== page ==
One of the most pressing questions being asked by individuals and businesses today is when will COVID-19 “be over.”
The term “being over” carries a lot of connotations: COVID fully eradicated from society, low transmissibility rate, reduced need for masking, open international borders, reduced hospitalizations, reduced ICU use or reduced mortality.
Defining “being over” is really in the eye of each beholder — and best left to the health care professionals who have done incredible work during the pandemic.
Many in the scientific community (immunologists, public health experts and others) expect COVID-19 will move from a pandemic to an endemic — similar to the common cold, flu or other easily spread viruses we live with today.
According to the Harvard School of Public Health, “The expectation that COVID-19 will become endemic essentially means that the pandemic will not end with the virus disappearing; instead, the optimistic view is that enough people will gain immune protection from vaccination and from natural infection such that there will be less transmission and much less COVID-19-related hospitalization and death, even as the virus continues to circulate.”
With COVID likely remaining (perhaps at lesser strengths in time) in our society, we can and should continue to expect supply disruptions for the foreseeable future. In select areas (semiconductor), that delay could be longer. Other items might be readily available but instead carry inflated purchasing costs (gasoline, vehicles and many other household products.)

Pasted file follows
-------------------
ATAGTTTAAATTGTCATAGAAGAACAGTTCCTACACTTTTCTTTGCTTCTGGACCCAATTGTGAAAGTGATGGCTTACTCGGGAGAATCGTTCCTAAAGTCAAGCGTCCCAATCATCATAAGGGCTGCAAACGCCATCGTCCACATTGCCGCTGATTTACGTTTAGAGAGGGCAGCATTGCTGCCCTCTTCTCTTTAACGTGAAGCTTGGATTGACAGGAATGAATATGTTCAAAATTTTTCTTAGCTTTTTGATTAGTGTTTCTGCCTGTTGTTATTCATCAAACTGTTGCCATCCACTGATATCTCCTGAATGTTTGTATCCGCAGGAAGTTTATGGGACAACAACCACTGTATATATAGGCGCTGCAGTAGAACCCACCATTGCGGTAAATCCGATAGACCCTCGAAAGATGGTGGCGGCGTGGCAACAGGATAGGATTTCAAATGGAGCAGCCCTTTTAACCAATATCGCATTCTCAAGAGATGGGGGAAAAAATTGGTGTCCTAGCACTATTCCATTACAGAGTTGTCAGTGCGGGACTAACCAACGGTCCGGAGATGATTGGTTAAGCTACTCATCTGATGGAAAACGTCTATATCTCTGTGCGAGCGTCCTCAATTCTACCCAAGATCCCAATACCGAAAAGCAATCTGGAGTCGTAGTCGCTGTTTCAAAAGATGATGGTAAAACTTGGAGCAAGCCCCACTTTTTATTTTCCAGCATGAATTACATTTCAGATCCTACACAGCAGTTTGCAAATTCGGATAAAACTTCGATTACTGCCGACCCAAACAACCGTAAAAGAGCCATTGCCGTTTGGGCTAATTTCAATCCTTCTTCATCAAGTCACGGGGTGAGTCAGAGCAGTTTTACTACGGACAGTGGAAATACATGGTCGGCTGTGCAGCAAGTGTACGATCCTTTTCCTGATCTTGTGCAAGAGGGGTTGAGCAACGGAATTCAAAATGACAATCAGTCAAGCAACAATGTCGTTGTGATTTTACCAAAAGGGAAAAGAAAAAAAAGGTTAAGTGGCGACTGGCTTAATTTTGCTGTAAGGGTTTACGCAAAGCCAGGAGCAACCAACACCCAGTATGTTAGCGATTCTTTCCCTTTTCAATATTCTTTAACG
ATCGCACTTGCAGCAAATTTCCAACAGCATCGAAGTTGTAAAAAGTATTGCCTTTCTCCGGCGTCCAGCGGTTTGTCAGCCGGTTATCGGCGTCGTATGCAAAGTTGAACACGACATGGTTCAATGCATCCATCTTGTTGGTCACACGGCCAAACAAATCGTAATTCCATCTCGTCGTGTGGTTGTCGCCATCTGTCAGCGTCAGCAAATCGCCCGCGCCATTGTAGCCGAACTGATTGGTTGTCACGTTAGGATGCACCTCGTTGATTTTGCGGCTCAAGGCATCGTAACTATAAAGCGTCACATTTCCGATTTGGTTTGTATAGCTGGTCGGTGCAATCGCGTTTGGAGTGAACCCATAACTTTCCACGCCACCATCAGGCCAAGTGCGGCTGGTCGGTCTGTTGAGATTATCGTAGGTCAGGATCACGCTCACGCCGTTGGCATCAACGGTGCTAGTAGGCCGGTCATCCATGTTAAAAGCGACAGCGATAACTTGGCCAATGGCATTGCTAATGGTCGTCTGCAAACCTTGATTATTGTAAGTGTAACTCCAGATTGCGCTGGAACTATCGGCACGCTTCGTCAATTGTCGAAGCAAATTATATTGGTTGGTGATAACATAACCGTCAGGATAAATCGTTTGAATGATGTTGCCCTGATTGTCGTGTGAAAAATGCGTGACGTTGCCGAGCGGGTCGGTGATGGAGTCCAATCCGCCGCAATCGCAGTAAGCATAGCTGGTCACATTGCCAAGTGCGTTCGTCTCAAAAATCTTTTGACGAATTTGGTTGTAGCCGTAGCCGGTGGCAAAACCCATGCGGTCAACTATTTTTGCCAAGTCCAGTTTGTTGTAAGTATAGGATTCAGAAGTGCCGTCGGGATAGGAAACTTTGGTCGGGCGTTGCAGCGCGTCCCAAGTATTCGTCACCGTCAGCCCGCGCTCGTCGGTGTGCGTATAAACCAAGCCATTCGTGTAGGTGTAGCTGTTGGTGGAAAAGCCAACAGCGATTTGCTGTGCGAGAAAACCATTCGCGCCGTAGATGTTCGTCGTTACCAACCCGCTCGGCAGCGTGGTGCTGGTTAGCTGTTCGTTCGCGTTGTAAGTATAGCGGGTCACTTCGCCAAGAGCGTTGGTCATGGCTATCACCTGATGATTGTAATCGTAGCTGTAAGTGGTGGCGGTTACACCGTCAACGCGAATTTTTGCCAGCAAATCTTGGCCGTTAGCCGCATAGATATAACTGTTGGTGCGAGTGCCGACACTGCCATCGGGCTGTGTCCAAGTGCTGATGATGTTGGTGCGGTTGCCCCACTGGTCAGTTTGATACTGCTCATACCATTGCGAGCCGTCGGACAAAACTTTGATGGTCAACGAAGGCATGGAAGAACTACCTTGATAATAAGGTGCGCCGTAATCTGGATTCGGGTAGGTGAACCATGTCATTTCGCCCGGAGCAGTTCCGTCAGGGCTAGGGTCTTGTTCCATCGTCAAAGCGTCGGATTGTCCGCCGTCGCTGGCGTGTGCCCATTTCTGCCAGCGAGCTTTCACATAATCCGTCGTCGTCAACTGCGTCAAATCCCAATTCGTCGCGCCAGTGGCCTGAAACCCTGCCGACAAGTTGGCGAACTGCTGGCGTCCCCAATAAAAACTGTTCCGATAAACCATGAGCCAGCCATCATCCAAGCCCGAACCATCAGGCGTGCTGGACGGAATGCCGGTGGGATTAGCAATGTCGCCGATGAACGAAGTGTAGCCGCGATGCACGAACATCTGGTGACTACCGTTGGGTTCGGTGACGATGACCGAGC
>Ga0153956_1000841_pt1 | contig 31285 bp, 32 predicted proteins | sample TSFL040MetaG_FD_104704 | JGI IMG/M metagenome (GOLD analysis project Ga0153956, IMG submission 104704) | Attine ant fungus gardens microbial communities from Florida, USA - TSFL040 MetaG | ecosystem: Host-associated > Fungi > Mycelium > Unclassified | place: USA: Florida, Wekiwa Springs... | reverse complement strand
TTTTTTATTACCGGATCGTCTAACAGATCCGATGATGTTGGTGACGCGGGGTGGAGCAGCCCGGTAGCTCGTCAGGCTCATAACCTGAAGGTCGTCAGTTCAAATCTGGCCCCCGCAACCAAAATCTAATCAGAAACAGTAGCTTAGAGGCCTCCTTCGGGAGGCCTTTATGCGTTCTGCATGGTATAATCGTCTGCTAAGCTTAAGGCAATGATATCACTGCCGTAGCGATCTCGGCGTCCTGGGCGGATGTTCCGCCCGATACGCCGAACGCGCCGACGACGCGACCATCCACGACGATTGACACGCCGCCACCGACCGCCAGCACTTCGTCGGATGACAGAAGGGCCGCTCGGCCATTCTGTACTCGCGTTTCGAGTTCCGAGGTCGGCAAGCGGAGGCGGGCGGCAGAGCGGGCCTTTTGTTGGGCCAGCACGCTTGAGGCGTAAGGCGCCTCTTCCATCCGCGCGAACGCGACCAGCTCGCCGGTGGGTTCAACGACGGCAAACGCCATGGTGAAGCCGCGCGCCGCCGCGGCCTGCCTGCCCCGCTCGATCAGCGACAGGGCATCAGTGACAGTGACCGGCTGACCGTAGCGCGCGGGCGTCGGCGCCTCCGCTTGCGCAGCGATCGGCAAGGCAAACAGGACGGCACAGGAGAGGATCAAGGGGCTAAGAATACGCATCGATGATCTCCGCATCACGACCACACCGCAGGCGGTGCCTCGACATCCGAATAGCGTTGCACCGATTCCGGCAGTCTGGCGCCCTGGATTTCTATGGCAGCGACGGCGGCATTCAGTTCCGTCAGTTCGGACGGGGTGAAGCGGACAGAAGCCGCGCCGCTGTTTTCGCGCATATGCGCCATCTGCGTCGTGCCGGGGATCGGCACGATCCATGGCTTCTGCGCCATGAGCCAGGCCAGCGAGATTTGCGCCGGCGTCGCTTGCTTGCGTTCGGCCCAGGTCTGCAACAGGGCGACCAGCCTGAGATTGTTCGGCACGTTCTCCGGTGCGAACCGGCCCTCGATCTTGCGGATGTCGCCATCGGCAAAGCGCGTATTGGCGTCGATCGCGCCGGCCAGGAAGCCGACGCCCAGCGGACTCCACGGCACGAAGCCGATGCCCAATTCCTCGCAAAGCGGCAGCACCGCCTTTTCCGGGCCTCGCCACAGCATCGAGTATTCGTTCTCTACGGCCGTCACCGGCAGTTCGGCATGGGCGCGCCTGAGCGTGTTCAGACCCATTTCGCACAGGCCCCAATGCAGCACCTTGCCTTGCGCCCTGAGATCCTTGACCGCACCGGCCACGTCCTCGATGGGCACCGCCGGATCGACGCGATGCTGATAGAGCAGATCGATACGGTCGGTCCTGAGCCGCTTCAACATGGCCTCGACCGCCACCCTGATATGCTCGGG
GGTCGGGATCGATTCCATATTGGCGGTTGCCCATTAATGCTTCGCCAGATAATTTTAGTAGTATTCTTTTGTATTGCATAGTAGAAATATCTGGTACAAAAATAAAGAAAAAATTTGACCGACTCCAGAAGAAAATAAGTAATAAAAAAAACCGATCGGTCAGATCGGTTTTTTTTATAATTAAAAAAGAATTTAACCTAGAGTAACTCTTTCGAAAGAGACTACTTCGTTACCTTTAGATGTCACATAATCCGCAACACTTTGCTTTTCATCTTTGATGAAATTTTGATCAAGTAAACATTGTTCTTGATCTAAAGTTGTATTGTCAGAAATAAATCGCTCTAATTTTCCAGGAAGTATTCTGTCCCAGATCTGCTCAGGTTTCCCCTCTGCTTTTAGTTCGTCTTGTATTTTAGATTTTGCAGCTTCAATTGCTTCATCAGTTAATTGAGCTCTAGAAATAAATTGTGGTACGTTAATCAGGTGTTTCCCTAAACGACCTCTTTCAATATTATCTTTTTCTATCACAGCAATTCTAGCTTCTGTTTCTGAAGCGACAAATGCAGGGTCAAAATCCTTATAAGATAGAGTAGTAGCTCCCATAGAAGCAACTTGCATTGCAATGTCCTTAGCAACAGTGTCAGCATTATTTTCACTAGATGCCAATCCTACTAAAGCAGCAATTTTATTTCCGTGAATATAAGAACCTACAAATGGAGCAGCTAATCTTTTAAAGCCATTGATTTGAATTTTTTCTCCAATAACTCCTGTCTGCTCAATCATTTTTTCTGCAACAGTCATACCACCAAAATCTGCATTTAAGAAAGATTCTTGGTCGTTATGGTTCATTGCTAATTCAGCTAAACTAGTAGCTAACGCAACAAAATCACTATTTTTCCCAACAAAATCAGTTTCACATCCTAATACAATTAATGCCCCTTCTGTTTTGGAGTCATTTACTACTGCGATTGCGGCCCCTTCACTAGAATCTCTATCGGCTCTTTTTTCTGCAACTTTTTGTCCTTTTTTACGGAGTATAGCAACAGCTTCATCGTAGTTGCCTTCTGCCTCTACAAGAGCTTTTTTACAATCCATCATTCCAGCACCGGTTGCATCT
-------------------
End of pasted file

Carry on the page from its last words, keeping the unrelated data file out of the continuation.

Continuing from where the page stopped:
As businesses look toward 2022, it would be wise to consider creating dual supply chain availabilities. One might be able to gamble a bit on international supply chains while the other might help deepen relationships with regionally produced items.
During these times of uncertainty, having long-term suppliers where partnerships are built on trust is golden. Chasing the lowest price provider might work when supplies are plentiful. But this leaves little incentive for “single order” vendors to go the extra mile for a new relationship that might offer little future value.
If 2020 and 2021 have been marked by periods of uncertainty and change, 2022 is gearing up to be the poster child for even greater change and uncertainty. A variety of events will shape the business environment.
Some items we must monitor include: COVID vaccination, COVID variants that slow manufacturing across the globe, inflation, supply chain disruptions, labor availability, midterm elections, government spending, political divide, hybrid workforce, redistribution of population in the U.S. and changing attitudes of how people view the work-life balance. With the changes in consumer behavior, we are seeing significant shifts in product and service demand.
Those that remain fully ready to embrace change will be poised for 2022. A labor challenge one day could be a supply chain disruption the next.
With the levels of change and disruption we see in the markets, we should plan for a potential “black swan” event in 2022 — and if not a full black swan perhaps a “once in a decade” event.
Something will undoubtedly touch each of our business endeavors in 2022 in a profound way that wasn’t expected and had little statistical chance of occurring — but carries a significant impact.
The best way to mitigate this impact is to continue to monitor and read the tea leaves:
• What’s happening in the economy, my industry and my business that could cause significant impact?
• What would need to occur for these issues to turn from a minor disruption to a major impact?
• What can we proactively do to mitigate the impact of these unforeseen events?
And as I noted, we must continue to develop new ways to solve these emerging problems. Yesterday’s mindset is not designed for today’s challenges.
Despite the challenges that 2022 will undoubtedly throw our way, I’m bullish on the American people, our capacity to change and our ability to leverage innovation to have a great year.